12. 12. The training apparatus according to claim according to claim 1, wherein the two-dimensional representation of the anterior portion of the defibrillation subject comprises a life-sized representation of a human being.
  13. 13. The training apparatus according to claim 12, wherein the preferred placement area of the first electrode comprises one of a sternum position and an apex position.
  14. 14. A defibrillator training apparatus comprising:
    a substantially flat flexible sheet with two sides;
    an illustration of a human body on one side of said sheet;
    a depiction of a proper first defibrillator electrode position on said illustration; and
    an electrically conductive path between said depiction and a second depiction of a second defibrillator electrode position on said sheet.
  15. 15. The defibrillator training apparatus of claim 14, wherein said human body is illustrative of an adult human and said second depiction of said second defibrillator electrode position is disposed on said illustration.
  16. 16. The defibrillator training apparatus of claim 14, wherein said human body is illustrative of a pediatric human anterior side and said second depiction of said second defibrillator electrode is disposed on a second illustration of a pediatric human posterior side.
  17. 17. The defibrillator training apparatus of claim 16, wherein said second illustration and said second depiction is disposed on a second side of said sheet.
US10597707 2004-02-10 2005-01-31 External defibrillator training apparatus and method Active 2028-03-25 US8277223B2 (en)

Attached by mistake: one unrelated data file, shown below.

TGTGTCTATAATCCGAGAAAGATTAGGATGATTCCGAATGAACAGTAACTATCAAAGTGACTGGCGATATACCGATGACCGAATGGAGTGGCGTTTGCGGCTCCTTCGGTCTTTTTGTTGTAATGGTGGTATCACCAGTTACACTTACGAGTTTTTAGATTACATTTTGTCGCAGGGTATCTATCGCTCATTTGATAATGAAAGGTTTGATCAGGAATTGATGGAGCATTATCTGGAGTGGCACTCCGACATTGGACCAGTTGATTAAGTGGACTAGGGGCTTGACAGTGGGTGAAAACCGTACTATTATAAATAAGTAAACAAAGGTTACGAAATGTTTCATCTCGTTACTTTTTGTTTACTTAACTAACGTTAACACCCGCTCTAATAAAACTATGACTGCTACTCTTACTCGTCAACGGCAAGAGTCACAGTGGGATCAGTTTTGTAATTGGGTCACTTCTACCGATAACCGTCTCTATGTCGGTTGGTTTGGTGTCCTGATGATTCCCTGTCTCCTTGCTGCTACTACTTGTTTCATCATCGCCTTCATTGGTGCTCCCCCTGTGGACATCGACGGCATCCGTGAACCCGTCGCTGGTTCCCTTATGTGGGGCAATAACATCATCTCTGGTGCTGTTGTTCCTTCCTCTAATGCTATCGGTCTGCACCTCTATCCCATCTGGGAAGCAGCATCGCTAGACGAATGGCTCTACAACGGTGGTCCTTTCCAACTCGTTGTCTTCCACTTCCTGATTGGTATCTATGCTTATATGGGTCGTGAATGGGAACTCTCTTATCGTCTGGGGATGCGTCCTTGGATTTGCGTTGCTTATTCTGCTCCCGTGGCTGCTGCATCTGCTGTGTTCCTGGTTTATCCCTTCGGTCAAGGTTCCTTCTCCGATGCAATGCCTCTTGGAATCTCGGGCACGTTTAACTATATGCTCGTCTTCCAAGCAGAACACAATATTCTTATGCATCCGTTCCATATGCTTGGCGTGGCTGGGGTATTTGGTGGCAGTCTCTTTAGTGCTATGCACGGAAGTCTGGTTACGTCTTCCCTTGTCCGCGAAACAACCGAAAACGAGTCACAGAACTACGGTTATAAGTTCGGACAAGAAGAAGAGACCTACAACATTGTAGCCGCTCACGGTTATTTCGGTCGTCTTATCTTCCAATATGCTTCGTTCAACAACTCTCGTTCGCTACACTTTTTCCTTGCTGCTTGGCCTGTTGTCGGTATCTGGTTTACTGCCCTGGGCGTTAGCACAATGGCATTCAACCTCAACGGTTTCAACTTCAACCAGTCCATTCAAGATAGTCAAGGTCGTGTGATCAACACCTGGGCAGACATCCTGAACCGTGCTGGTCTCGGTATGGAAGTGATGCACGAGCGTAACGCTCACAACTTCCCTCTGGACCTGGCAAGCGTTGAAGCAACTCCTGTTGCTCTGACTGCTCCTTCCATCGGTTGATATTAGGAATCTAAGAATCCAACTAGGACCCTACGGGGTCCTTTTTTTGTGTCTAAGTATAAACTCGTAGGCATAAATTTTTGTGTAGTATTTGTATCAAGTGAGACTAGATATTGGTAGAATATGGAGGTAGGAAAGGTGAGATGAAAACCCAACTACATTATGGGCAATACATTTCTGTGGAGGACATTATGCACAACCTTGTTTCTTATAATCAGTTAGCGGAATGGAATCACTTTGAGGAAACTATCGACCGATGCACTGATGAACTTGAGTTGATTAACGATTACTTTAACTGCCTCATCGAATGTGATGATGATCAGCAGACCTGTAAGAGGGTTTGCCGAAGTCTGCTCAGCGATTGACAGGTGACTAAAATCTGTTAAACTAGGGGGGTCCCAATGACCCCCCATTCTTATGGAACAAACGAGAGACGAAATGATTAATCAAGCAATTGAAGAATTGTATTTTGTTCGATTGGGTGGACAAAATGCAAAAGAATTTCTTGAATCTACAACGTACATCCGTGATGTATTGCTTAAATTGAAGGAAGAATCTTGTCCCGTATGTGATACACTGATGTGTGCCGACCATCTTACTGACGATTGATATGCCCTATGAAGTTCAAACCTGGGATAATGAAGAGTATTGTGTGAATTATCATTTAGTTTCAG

Priority Applications (3)

Application Number Priority Date Filing Date Title
US54339904 true 2004-02-10 2004-02-10
US10597707 US8277223B2 (en) 2004-02-10 2005-01-31 External defibrillator training apparatus and method
PCT/IB2005/050408 WO2005078682A1 (en) 2004-02-10 2005-01-31 External defibrillator training apparatus and method

Applications Claiming Priority (1)

Application Number Priority Date Filing Date Title
US10597707 US8277223B2 (en) 2004-02-10 2005-01-31 External defibrillator training apparatus and method

Publications (2)

Publication Number Publication Date
US20090029332A1 true true US20090029332A1 (en) 2009-01-29
US8277223B2 US8277223B2 (en) 2012-10-02

Family

ID=34860417

Family Applications (1)

Application Number Title Priority Date Filing Date
US10597707 Active 2028-03-25 US8277223B2 (en) 2004-02-10 2005-01-31 External defibrillator training apparatus and method

Country Status (5)

Country Link
US (1) US8277223B2 (en)
EP (1) EP1716551A1 (en)
JP (1) JP2007521875A (en)
CN (1) CN1918611A (en)
WO (1) WO2005078682A1 (en)

Cited By (4)

* Cited by examiner, † Cited by third party
Publication number Priority date Publication date Assignee Title
US20120183942A1 (en) * 2011-01-17 2012-07-19 Pastrick John J Manikin Sensing Pads and Liners in an AED Training System
US8277223B2 (en) * 2004-02-10 2012-10-02 Koninklijke Philips Electronics N.V. External defibrillator training apparatus and method
US20140315173A1 (en) * 2013-04-22 2014-10-23 The Johns Hopkins University Simulation Add-On Device to Allow Anterior-Posterior and/or Anterior-Lateral Defibrillation
GB2539634A (en) * 2015-05-05 2016-12-28 Laerdal Medical As Defibrillation training system